Still Feel Frozen/Stuck/Impotent

This is the best I could do this morning. Went to the grocery store, bought three bunches of flowers for $10. They flopped about in this pitcher so I went and cut back a bush in the yard….some of them (the bushes)  just won’t stay still and keep reaching to places they shouldn’t be….anyway, I stuck them in to hold the flowers up. Some of the flowers broke in my rough handling. All I wanted was something that looked nice for the table when art group comes tomorrow. Even sticking flowers in water seems to be hard to do. I dumped them out in the sink and started over….broke a few more but at least they look better than this, at least I think so now.

A really bright spot for the week was having a private student staying in the apartment and being here in the studio for two days. It was good for me to see how easy someone else works, how they make marks, how they don’t seem to mind doing lots and lots of drawings that may or may not end up being used as the starting point for a new tapestry. To see someone just take joy in the making, in the doing…..and not think about what comes next.

When was it when I began to not be able to pick up a pencil, pen, paper, paint, brush just for the shear joy of it? When was it that I thought whatever it was I was going to do, it had to have some deeper meaning? It had to be ABOUT something…..anything, but ABOUT something.

But having Tommye here to work beside this week and prepare earth pigments and making her a travel journal helped. I am going to do something without thinking so much. I am going to do lots of somethings without thinking too much. BUT to break myself into a new way of doing just for the sake of doing, I am going to start small. I am going to cut my papers up into small sheets. No bigger than 5 by 7 inches. That way if I don’t like whatever the thoughtless work I am doing looks like, all of them will easily fit in the waste bin. It is a simple way to work. Pick up a piece of paper. Pick up a tool. Make some marks. Do it again. And again. Then throw them out.

Anyone can do this. I can do this. I might even try it later today. Unless I find some way to avoid it.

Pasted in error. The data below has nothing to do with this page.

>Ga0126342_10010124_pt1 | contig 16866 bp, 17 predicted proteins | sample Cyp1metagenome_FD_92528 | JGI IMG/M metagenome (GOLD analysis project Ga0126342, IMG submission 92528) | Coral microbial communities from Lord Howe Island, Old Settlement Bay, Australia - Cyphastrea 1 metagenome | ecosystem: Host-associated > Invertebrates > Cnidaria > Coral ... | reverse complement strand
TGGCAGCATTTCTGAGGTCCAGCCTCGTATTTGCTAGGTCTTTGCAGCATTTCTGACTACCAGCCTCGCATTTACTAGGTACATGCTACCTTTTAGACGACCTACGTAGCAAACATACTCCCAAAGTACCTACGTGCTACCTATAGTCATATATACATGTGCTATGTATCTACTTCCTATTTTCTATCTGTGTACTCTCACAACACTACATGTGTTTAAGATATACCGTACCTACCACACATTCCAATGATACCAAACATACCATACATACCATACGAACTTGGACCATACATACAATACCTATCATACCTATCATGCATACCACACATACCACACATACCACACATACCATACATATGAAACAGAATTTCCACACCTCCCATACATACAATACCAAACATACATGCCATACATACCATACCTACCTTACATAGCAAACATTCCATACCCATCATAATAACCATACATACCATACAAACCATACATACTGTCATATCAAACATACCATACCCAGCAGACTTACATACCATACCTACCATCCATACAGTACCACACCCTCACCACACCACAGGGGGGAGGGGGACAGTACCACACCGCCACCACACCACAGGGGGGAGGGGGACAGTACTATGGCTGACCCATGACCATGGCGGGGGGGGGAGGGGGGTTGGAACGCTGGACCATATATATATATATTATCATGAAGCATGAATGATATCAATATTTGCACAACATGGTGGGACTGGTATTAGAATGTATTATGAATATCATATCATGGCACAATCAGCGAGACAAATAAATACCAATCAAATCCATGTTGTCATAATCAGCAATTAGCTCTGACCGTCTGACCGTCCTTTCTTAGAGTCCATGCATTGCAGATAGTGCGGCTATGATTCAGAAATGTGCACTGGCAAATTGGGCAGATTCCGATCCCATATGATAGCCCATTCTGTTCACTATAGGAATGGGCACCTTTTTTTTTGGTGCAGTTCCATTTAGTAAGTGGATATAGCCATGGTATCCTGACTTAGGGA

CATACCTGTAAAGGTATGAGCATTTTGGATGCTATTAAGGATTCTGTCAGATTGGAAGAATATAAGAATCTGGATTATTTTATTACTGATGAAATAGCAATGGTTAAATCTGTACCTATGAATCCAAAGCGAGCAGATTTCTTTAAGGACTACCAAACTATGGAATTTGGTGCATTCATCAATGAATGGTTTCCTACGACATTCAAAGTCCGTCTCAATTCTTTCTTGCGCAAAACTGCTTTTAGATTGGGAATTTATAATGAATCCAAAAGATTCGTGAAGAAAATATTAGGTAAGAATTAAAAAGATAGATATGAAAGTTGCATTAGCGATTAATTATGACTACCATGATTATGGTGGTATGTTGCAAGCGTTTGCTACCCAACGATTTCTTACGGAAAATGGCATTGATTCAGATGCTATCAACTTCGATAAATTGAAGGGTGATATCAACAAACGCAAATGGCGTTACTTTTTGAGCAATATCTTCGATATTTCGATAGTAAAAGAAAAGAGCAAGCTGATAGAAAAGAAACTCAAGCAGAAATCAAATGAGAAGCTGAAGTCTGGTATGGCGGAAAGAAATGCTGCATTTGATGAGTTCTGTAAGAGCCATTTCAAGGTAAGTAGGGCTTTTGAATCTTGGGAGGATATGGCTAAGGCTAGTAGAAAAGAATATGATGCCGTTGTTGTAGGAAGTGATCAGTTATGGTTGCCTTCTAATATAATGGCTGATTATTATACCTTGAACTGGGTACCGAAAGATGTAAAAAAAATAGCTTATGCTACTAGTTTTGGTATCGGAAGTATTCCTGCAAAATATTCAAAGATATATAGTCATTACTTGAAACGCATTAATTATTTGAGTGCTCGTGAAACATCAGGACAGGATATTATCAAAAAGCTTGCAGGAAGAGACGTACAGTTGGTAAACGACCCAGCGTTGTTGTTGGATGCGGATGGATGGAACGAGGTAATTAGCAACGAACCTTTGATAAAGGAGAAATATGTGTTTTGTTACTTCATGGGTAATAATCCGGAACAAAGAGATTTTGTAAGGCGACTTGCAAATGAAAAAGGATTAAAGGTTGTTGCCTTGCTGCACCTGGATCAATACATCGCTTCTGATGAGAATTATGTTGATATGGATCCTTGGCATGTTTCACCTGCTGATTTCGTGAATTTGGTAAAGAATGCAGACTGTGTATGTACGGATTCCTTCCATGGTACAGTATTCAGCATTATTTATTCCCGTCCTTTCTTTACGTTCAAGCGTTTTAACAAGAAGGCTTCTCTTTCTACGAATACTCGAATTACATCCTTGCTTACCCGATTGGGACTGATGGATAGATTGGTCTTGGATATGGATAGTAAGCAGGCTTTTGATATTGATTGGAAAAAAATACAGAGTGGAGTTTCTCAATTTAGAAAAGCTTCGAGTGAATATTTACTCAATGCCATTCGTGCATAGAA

Besides feeling like a BB in a boxcar lately I have been wandering around the yard to avoid the studio. And I am struck by the beauty of the fungi this fall. Take a look.

And then this growing next to the eucalyptus that I put in a pot on the porch.

So that was the week. Scattered. Watching political theater. Writing letters of protest. Visiting with friends who were in town. Picking up paper and putting it down again. Sharpening pencils only to put them back in the drawer. And on. And on.

For a woman/artist who was obsessed with the thoughts of “am I doing enough?” and “am I doing it right?” I have drifted.

Drifting, that is where I am, drifting between where I was and where I am going.

For now I will drift upstairs, avoid going into the studio, and see what I can do for Lee. I will fix lunch and then drift back down stairs and cut up some paper so it is ready when I am.

Til next week.

What’s Next?

My art is narrative, a story retold with paints, pencil, collage and collections. Each work is a personal expression of time, place and thought. It is what I call “evidence of experience” garnered from my writings, sketchbooks and the things I gather that have meaning beyond their intended purpose.

Those words wrapped around the walls of David’s Fine Art Gallery several years ago when I had a solo show there. The gallery was long and narrow and just the other side of these arches. In fact the arches as indentations in the wall gave places to delineate bodies of work.

Now it has doubled in size by incorporating the bakery next door and become a lovely place to have something to eat. It was a surprise to sit in a booth, look over and realize where I was and what once happened there.

And now I wonder what to do next. What is a person who always made things based on content supposed to do when there is often times little interest in working on something that matters? The politics of our country and for that matter the world, are ripe for art works. But as I have said before, few of my artist friends choose to address this. It is exhausting enough just to follow the news on a daily basis, so the studio beckons to just come down and make something.

“Just make something” seems a bit like wading in shallow waters. I could keep myself busy, amused but certainly not that interested, that compelled to start something let alone finish it. I am at a cross road.

What’s next?

I do not want to make things just to pile them up. The time and energy for doing that would be better spent cleaning house, throwing things out, not adding more.

But I have thought of something. Words. Words on paper. Small papers.

Write another small book and not even bother to think about editioning it. But start by taking an image of a favorite piece of artwork done by my hands from before. Something that had content, had meaning and had to be completed in a visual form of expression.

Then reacting verbally to that image whether the words are about the intention of the work or completely unrelated except by what it may trigger now. How does it make me feel now? What does the color, the line, the form make me see. And how do I respond to that in words.

So this week after a private student has come and gone, I will start thinking and writing. Some of it I will share here in the almost only place I have to talk about art and how it matters.